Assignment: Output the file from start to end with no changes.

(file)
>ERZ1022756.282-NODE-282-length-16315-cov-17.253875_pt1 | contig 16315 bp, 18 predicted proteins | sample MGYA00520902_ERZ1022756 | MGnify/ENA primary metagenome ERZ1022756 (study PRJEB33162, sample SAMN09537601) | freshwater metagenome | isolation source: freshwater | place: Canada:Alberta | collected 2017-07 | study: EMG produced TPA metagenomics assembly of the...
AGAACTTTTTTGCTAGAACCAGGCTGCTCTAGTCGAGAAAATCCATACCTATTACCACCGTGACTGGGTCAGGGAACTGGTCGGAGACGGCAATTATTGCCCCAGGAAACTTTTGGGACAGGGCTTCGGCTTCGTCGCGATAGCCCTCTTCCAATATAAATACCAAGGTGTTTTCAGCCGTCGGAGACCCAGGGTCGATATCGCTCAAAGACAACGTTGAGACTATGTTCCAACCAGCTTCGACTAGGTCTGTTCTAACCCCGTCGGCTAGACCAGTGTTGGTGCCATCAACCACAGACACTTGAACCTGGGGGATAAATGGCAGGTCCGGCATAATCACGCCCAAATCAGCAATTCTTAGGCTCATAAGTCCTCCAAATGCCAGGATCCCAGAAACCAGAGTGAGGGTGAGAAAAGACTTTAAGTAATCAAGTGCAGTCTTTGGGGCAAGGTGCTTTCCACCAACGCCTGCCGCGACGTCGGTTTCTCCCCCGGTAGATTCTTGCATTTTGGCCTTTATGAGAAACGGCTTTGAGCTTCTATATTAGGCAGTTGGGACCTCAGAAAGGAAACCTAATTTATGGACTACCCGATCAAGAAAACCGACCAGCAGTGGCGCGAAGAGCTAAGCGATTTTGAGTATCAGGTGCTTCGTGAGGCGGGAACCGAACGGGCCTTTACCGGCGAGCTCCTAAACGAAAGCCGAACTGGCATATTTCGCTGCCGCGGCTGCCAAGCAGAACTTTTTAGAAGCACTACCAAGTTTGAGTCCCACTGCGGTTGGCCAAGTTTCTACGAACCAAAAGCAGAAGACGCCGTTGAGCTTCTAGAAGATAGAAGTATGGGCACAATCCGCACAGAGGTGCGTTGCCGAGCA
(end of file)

>ERZ1022756.282-NODE-282-length-16315-cov-17.253875_pt1 | contig 16315 bp, 18 predicted proteins | sample MGYA00520902_ERZ1022756 | MGnify/ENA primary metagenome ERZ1022756 (study PRJEB33162, sample SAMN09537601) | freshwater metagenome | isolation source: freshwater | place: Canada:Alberta | collected 2017-07 | study: EMG produced TPA metagenomics assembly of the...
AGAACTTTTTTGCTAGAACCAGGCTGCTCTAGTCGAGAAAATCCATACCTATTACCACCGTGACTGGGTCAGGGAACTGGTCGGAGACGGCAATTATTGCCCCAGGAAACTTTTGGGACAGGGCTTCGGCTTCGTCGCGATAGCCCTCTTCCAATATAAATACCAAGGTGTTTTCAGCCGTCGGAGACCCAGGGTCGATATCGCTCAAAGACAACGTTGAGACTATGTTCCAACCAGCTTCGACTAGGTCTGTTCTAACCCCGTCGGCTAGACCAGTGTTGGTGCCATCAACCACAGACACTTGAACCTGGGGGATAAATGGCAGGTCCGGCATAATCACGCCCAAATCAGCAATTCTTAGGCTCATAAGTCCTCCAAATGCCAGGATCCCAGAAACCAGAGTGAGGGTGAGAAAAGACTTTAAGTAATCAAGTGCAGTCTTTGGGGCAAGGTGCTTTCCACCAACGCCTGCCGCGACGTCGGTTTCTCCCCCGGTAGATTCTTGCATTTTGGCCTTTATGAGAAACGGCTTTGAGCTTCTATATTAGGCAGTTGGGACCTCAGAAAGGAAACCTAATTTATGGACTACCCGATCAAGAAAACCGACCAGCAGTGGCGCGAAGAGCTAAGCGATTTTGAGTATCAGGTGCTTCGTGAGGCGGGAACCGAACGGGCCTTTACCGGCGAGCTCCTAAACGAAAGCCGAACTGGCATATTTCGCTGCCGCGGCTGCCAAGCAGAACTTTTTAGAAGCACTACCAAGTTTGAGTCCCACTGCGGTTGGCCAAGTTTCTACGAACCAAAAGCAGAAGACGCCGTTGAGCTTCTAGAAGATAGAAGTATGGGCACAATCCGCACAGAGGTGCGTTGCCGAGCA